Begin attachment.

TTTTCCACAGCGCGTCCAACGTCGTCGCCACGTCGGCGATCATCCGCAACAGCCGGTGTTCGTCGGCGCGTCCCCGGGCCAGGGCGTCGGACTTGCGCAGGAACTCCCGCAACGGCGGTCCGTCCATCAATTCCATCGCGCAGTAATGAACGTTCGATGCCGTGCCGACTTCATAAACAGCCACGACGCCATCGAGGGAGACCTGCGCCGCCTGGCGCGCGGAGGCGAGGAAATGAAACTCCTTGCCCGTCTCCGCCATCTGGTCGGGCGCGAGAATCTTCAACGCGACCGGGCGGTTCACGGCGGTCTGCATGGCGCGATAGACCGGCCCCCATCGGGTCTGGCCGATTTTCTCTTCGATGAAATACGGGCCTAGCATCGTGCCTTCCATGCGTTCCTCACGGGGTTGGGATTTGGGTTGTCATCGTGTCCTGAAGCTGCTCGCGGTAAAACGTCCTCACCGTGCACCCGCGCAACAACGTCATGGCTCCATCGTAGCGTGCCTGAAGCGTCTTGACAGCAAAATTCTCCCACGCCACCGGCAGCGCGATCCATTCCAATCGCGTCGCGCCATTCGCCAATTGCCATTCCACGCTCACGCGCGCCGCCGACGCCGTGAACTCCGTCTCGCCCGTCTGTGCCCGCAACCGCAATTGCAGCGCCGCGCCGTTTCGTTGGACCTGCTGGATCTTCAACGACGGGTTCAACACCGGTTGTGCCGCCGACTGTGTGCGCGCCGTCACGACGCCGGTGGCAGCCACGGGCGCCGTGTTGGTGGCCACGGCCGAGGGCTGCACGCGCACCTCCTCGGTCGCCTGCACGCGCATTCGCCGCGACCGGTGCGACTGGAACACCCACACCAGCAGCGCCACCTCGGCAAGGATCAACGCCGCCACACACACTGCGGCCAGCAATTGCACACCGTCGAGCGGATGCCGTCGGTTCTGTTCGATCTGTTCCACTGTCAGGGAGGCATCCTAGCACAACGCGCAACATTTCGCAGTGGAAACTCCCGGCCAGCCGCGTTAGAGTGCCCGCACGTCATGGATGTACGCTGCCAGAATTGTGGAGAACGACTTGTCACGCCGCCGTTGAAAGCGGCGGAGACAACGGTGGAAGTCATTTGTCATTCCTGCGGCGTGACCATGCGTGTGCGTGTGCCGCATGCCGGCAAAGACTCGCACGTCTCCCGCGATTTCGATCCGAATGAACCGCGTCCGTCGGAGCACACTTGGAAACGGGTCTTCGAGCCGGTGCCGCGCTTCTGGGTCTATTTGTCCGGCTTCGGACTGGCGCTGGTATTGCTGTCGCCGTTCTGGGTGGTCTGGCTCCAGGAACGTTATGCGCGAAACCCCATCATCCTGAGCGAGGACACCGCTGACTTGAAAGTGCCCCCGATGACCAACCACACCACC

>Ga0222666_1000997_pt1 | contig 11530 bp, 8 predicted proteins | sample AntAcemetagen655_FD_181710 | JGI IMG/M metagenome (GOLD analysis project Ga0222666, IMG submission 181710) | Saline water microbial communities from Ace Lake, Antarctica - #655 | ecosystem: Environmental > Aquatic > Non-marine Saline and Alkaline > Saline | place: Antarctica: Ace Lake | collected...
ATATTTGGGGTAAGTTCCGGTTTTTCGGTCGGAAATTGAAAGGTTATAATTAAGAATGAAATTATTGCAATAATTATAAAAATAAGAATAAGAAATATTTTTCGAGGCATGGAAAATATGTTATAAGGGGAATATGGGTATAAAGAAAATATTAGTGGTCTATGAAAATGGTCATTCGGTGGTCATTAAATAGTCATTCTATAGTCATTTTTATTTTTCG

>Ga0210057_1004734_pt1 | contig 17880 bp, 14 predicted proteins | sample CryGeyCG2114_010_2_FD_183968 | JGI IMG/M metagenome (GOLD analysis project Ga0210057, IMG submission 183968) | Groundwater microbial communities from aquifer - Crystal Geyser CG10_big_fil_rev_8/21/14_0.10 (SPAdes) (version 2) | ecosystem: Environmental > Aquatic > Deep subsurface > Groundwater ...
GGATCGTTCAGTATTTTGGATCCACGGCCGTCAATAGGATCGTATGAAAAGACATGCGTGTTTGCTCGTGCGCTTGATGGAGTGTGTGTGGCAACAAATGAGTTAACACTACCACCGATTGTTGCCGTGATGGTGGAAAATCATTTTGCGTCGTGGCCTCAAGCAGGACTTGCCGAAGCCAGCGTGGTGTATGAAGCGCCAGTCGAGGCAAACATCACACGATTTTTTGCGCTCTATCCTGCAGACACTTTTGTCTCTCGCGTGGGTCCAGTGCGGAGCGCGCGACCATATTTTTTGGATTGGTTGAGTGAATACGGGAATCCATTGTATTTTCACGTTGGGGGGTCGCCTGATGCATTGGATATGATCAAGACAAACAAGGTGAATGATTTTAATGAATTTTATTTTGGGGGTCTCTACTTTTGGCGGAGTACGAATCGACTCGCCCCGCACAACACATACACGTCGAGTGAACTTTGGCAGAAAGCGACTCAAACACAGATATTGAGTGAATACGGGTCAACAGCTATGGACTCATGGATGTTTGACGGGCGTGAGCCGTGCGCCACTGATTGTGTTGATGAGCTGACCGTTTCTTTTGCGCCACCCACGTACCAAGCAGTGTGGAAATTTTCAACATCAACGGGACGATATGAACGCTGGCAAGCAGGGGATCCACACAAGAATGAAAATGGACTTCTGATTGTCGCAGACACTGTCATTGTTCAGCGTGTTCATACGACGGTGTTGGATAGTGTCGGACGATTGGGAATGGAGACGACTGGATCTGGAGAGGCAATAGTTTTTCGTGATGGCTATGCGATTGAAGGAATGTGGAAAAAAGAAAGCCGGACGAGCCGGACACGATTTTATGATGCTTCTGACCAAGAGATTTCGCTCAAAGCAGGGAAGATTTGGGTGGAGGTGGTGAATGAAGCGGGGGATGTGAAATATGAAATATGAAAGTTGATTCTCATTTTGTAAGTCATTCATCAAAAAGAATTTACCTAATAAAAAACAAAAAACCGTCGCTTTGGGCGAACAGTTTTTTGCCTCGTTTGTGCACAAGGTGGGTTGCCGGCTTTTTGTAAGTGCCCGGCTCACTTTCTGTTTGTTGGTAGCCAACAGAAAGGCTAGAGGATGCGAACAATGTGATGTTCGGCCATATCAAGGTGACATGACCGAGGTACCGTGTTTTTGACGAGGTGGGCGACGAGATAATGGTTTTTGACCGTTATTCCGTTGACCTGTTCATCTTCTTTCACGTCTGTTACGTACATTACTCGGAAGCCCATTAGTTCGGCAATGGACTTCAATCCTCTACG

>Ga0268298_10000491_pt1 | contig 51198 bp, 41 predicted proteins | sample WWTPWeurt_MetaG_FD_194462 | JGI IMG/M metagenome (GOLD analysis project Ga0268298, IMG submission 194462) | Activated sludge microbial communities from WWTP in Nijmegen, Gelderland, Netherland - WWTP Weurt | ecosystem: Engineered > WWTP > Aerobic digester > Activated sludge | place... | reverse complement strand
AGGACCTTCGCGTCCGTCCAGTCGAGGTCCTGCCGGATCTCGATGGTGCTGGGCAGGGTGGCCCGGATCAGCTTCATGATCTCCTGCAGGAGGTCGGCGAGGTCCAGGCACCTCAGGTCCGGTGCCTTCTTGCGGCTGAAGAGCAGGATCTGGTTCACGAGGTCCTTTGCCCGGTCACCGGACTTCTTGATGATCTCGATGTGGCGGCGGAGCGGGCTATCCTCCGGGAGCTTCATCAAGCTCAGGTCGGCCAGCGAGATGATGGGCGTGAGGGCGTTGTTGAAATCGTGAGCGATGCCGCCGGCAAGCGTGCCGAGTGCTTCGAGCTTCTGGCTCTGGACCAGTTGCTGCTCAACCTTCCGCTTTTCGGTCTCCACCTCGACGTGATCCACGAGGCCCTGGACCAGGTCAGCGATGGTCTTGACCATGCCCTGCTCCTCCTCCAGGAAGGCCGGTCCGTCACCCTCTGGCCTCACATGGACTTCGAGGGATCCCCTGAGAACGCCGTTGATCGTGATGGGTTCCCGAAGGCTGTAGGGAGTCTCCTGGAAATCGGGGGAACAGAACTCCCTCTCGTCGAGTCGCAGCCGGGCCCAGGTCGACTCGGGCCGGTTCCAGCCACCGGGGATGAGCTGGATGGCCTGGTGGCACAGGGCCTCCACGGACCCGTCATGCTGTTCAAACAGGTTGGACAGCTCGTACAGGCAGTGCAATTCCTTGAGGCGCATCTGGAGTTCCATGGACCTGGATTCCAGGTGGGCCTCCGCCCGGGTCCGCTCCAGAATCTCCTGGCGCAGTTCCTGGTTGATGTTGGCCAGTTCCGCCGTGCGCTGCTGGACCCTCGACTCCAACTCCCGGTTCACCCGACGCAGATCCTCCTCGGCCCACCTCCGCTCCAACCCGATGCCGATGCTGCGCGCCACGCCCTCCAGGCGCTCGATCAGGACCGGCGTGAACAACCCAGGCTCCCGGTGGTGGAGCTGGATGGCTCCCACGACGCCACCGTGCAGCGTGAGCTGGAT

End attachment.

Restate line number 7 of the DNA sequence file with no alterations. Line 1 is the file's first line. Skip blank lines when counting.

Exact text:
AGGACCTTCGCGTCCGTCCAGTCGAGGTCCTGCCGGATCTCGATGGTGCTGGGCAGGGTGGCCCGGATCAGCTTCATGATCTCCTGCAGGAGGTCGGCGAGGTCCAGGCACCTCAGGTCCGGTGCCTTCTTGCGGCTGAAGAGCAGGATCTGGTTCACGAGGTCCTTTGCCCGGTCACCGGACTTCTTGATGATCTCGATGTGGCGGCGGAGCGGGCTATCCTCCGGGAGCTTCATCAAGCTCAGGTCGGCCAGCGAGATGATGGGCGTGAGGGCGTTGTTGAAATCGTGAGCGATGCCGCCGGCAAGCGTGCCGAGTGCTTCGAGCTTCTGGCTCTGGACCAGTTGCTGCTCAACCTTCCGCTTTTCGGTCTCCACCTCGACGTGATCCACGAGGCCCTGGACCAGGTCAGCGATGGTCTTGACCATGCCCTGCTCCTCCTCCAGGAAGGCCGGTCCGTCACCCTCTGGCCTCACATGGACTTCGAGGGATCCCCTGAGAACGCCGTTGATCGTGATGGGTTCCCGAAGGCTGTAGGGAGTCTCCTGGAAATCGGGGGAACAGAACTCCCTCTCGTCGAGTCGCAGCCGGGCCCAGGTCGACTCGGGCCGGTTCCAGCCACCGGGGATGAGCTGGATGGCCTGGTGGCACAGGGCCTCCACGGACCCGTCATGCTGTTCAAACAGGTTGGACAGCTCGTACAGGCAGTGCAATTCCTTGAGGCGCATCTGGAGTTCCATGGACCTGGATTCCAGGTGGGCCTCCGCCCGGGTCCGCTCCAGAATCTCCTGGCGCAGTTCCTGGTTGATGTTGGCCAGTTCCGCCGTGCGCTGCTGGACCCTCGACTCCAACTCCCGGTTCACCCGACGCAGATCCTCCTCGGCCCACCTCCGCTCCAACCCGATGCCGATGCTGCGCGCCACGCCCTCCAGGCGCTCGATCAGGACCGGCGTGAACAACCCAGGCTCCCGGTGGTGGAGCTGGATGGCTCCCACGACGCCACCGTGCAGCGTGAGCTGGAT